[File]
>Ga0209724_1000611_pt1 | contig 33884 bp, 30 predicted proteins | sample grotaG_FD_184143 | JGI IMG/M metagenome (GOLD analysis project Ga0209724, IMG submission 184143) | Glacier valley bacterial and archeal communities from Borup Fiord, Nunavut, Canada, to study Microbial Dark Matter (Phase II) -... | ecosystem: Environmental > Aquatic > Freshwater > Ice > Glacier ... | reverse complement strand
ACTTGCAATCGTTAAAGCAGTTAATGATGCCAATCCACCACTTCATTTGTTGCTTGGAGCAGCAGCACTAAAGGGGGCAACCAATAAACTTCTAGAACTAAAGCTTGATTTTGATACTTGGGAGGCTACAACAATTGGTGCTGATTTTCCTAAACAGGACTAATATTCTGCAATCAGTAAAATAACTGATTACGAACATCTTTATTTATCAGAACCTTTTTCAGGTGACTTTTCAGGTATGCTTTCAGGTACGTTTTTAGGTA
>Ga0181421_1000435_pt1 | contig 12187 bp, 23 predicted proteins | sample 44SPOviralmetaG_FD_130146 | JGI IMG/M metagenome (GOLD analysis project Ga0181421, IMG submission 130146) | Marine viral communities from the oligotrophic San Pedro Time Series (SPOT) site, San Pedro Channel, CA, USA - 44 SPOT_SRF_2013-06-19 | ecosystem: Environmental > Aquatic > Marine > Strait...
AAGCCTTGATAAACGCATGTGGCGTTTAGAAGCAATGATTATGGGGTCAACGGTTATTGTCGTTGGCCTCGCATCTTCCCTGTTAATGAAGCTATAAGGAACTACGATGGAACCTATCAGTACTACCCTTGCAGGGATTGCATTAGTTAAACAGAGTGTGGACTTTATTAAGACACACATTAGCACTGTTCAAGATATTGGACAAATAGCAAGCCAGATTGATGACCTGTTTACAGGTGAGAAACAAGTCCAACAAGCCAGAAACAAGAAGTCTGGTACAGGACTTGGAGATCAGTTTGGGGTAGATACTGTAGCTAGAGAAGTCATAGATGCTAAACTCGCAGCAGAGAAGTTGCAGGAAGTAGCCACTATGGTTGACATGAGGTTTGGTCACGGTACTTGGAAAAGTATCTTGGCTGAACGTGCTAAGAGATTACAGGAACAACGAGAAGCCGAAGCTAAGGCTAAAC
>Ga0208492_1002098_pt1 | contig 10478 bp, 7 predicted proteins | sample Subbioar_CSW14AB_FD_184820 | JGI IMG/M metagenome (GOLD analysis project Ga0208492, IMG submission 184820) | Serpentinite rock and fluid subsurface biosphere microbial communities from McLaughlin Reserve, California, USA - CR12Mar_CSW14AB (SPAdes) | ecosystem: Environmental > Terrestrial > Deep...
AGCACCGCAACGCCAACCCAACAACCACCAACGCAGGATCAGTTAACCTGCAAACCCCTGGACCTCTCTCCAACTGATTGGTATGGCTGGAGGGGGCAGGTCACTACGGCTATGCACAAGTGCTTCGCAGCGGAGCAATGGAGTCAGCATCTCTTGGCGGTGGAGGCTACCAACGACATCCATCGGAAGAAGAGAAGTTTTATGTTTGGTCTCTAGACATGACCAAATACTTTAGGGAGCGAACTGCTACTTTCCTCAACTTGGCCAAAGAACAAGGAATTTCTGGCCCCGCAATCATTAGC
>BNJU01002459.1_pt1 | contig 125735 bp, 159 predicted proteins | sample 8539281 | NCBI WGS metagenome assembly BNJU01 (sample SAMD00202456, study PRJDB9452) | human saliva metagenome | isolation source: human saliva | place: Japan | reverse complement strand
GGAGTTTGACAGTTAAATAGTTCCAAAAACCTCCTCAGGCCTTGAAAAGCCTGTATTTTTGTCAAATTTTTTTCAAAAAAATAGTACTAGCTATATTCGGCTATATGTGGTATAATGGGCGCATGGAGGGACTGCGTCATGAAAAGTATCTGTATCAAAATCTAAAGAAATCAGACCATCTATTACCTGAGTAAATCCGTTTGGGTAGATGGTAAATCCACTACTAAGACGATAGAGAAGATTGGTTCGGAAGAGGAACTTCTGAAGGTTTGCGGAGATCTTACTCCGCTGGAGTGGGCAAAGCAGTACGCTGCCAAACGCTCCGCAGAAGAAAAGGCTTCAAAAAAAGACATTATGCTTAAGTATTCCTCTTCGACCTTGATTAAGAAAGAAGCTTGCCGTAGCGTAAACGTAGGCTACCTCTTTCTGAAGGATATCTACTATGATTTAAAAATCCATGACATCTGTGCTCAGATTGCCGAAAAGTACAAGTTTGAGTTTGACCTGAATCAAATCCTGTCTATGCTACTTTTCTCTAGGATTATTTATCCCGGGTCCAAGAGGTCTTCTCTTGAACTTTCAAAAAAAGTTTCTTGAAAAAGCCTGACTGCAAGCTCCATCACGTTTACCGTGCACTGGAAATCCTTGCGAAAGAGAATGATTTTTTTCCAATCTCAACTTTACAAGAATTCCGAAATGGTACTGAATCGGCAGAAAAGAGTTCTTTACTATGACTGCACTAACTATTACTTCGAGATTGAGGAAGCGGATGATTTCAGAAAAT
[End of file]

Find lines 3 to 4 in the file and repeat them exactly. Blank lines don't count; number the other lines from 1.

>Ga0181421_1000435_pt1 | contig 12187 bp, 23 predicted proteins | sample 44SPOviralmetaG_FD_130146 | JGI IMG/M metagenome (GOLD analysis project Ga0181421, IMG submission 130146) | Marine viral communities from the oligotrophic San Pedro Time Series (SPOT) site, San Pedro Channel, CA, USA - 44 SPOT_SRF_2013-06-19 | ecosystem: Environmental > Aquatic > Marine > Strait...
AAGCCTTGATAAACGCATGTGGCGTTTAGAAGCAATGATTATGGGGTCAACGGTTATTGTCGTTGGCCTCGCATCTTCCCTGTTAATGAAGCTATAAGGAACTACGATGGAACCTATCAGTACTACCCTTGCAGGGATTGCATTAGTTAAACAGAGTGTGGACTTTATTAAGACACACATTAGCACTGTTCAAGATATTGGACAAATAGCAAGCCAGATTGATGACCTGTTTACAGGTGAGAAACAAGTCCAACAAGCCAGAAACAAGAAGTCTGGTACAGGACTTGGAGATCAGTTTGGGGTAGATACTGTAGCTAGAGAAGTCATAGATGCTAAACTCGCAGCAGAGAAGTTGCAGGAAGTAGCCACTATGGTTGACATGAGGTTTGGTCACGGTACTTGGAAAAGTATCTTGGCTGAACGTGCTAAGAGATTACAGGAACAACGAGAAGCCGAAGCTAAGGCTAAAC